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Tales of Password Reuse

Published: 2013-11-22
Last Updated: 2013-11-22 15:45:51 UTC
by Rick Wanner (Version: 1)
7 comment(s)

As a security practitioner I try really hard to drink the Kool-Aid, in other words practice what I preach.  I have been a strong advocate, for well over a decade, of avoiding password reuse.  There is one consolation I personally made to password reuse. For years I  used one "throwaway" password for services where I didn't care about the account.  You know those annoying sites that make you sign up just to access some mundane capability.  In my case, my throwaway password is still a high quality password, but it is used on literally dozens of sites where there is no data of value, like Adobe.   After the Adobe breach I changed my throwaway password on as many sites as I could remember using it at, and developed a better methodology for passwords on these sites (i.e. no more reuse).  

Apparently I missed one. Yesterday I got an email from Evernote telling me that I had used the same password at Evernote that I had used at Adobe. The Evernote account  probably got my throwaway password before I realized the value of the Evernote service.  I now use Evernote nearly every day from my mobile devices; where I don't get prompted for the credentials; but never log into it over the web, so I didn't remember what the password was set to.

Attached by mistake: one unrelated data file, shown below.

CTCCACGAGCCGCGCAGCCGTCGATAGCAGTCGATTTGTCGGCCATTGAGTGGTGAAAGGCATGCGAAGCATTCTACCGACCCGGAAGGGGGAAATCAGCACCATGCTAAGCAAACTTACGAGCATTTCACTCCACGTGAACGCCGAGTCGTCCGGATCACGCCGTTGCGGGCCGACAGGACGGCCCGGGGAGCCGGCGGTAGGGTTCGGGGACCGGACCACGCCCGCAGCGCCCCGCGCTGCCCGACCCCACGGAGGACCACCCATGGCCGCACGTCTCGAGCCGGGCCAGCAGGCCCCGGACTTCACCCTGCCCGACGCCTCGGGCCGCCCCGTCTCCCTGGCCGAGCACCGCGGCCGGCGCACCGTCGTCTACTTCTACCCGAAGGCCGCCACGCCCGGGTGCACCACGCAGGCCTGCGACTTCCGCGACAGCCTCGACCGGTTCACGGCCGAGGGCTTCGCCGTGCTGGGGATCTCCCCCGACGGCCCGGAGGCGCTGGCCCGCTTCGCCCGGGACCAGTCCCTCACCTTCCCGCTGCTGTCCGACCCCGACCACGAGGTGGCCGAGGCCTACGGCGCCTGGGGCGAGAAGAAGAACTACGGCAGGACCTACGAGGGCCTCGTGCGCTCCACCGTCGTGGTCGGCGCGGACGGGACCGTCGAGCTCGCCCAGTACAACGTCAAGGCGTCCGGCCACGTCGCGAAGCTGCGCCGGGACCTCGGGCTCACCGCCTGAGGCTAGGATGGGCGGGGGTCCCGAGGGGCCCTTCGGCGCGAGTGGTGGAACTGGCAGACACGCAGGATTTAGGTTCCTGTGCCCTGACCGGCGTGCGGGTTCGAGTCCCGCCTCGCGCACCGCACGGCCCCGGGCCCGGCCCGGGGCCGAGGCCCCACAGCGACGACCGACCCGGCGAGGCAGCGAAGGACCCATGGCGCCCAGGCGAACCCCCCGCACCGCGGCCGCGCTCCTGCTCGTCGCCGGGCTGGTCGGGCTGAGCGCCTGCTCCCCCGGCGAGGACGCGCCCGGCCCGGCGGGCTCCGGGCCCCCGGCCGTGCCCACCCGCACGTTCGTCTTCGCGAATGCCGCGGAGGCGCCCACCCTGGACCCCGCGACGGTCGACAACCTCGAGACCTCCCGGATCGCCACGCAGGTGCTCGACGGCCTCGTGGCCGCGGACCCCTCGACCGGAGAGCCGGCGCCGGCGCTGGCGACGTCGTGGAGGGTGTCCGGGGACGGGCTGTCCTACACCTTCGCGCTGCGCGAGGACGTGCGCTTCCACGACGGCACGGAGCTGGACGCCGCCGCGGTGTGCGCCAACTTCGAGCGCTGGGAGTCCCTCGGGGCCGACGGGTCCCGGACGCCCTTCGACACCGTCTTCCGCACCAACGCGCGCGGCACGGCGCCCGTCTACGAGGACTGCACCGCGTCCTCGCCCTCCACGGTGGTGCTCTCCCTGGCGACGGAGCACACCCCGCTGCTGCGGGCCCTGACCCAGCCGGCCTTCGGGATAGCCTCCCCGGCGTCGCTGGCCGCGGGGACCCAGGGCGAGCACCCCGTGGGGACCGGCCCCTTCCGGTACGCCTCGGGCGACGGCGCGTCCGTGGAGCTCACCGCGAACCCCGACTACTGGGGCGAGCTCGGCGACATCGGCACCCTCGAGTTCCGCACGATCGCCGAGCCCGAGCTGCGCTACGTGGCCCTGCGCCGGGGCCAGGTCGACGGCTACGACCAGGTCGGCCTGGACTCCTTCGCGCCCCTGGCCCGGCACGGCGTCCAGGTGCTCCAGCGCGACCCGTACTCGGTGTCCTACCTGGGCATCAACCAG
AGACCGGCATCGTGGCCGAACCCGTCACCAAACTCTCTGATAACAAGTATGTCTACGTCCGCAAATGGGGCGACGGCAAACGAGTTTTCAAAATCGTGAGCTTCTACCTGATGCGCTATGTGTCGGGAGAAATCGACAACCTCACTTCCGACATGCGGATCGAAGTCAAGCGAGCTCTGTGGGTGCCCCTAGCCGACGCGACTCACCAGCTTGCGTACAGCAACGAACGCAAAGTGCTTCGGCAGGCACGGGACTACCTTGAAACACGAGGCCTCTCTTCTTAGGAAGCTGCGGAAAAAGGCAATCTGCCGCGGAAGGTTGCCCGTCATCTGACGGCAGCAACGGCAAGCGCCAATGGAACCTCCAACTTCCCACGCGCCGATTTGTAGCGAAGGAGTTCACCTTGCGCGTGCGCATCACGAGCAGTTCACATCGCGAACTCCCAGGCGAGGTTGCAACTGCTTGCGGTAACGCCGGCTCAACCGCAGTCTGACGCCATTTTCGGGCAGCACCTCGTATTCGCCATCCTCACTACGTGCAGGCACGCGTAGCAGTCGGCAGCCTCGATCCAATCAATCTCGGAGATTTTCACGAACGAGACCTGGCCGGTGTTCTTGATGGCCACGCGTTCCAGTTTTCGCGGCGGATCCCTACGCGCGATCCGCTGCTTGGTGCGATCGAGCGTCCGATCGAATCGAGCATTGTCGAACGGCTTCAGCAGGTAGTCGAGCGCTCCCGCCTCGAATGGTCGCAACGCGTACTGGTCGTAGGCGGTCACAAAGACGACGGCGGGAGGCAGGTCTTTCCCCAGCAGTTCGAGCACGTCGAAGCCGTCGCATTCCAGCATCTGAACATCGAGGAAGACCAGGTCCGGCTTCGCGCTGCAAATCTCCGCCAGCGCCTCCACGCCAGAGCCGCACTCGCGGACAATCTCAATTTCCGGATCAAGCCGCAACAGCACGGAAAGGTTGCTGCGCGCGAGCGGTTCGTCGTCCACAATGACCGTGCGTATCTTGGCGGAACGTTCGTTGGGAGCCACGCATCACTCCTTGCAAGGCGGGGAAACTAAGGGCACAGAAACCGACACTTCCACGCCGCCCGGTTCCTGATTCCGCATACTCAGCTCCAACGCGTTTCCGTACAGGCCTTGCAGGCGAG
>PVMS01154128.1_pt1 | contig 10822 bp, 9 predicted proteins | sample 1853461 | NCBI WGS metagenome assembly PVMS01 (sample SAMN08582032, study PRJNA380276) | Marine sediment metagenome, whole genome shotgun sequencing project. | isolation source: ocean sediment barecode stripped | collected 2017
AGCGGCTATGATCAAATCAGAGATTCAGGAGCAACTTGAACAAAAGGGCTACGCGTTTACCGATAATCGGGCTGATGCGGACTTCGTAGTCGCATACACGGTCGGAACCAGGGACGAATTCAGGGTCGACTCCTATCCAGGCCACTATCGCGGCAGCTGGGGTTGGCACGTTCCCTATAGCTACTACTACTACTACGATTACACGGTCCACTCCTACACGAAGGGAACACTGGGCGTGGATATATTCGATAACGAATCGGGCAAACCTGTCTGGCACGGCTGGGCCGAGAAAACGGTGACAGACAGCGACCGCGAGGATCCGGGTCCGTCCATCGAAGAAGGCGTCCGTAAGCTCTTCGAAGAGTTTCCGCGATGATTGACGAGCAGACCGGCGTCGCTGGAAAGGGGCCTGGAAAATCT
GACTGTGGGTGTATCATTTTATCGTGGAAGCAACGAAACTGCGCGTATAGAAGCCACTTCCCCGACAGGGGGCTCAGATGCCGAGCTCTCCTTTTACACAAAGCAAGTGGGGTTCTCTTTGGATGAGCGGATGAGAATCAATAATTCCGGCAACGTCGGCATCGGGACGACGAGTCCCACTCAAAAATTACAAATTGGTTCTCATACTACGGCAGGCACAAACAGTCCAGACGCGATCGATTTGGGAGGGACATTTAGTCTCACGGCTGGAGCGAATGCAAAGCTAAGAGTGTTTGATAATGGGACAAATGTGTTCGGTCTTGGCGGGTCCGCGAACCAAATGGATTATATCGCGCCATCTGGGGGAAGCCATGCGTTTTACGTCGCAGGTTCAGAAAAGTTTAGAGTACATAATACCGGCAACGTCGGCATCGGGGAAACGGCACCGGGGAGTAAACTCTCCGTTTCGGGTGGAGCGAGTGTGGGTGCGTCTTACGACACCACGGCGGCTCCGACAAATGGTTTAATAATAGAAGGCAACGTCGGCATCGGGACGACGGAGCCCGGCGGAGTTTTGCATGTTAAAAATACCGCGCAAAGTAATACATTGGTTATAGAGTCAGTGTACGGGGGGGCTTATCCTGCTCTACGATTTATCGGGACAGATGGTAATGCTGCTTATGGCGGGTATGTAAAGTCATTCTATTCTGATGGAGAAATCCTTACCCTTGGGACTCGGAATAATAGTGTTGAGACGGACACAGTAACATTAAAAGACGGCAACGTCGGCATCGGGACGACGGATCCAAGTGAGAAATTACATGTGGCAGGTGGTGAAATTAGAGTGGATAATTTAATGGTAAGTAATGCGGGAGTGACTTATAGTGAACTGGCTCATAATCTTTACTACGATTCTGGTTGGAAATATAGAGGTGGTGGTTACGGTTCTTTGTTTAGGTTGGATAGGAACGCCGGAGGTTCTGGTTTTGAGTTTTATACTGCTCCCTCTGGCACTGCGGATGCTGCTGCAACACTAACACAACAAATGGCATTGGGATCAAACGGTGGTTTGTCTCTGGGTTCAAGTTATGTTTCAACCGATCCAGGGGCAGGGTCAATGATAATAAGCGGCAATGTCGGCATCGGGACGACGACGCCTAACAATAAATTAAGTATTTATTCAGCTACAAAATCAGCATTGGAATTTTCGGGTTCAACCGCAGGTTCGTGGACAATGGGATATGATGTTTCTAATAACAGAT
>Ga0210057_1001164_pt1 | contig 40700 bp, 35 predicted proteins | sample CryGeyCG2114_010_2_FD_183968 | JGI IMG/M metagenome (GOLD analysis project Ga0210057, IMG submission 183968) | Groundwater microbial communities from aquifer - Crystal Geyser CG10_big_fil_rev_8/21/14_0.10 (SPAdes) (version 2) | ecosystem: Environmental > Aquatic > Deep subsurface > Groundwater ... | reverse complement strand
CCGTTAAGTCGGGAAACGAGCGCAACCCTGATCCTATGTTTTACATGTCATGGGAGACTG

Needless to say I quickly changed my Evernote password and enabled Evernote's two-step authentication.

Shortly later an ISC reader forwarded a The Register article about a brute force authentication attack against github. While there aren't a lot of technical details in the article, this attack is interesting because it is a relatively slow attack from over 40,000 IP addresses, obviously designed to reduce the likelihood of any anti-brute-forcing controls kicking in. 

"These addresses were used to slowly brute force weak passwords or passwords used on multiple sites. We are working on additional rate-limiting measures to address this".  Suggesting that this was not your typical  brute force employing obvious userids and incredibly inane passwords, but a targeted attack against password reuse. 

The article also goes on to lament; "It strikes us that GitHub's recent bout of probing may stem from crackers using the 38 million user details that were sucked out of Adobe recently to check for duplicate logins on other sites."

Guess I will be looking at all my passwords again, including the ones used by my mobile devices!


-- Rick Wanner - rwanner at isc dot sans dot edu - - Twitter:namedeplume (Protected)

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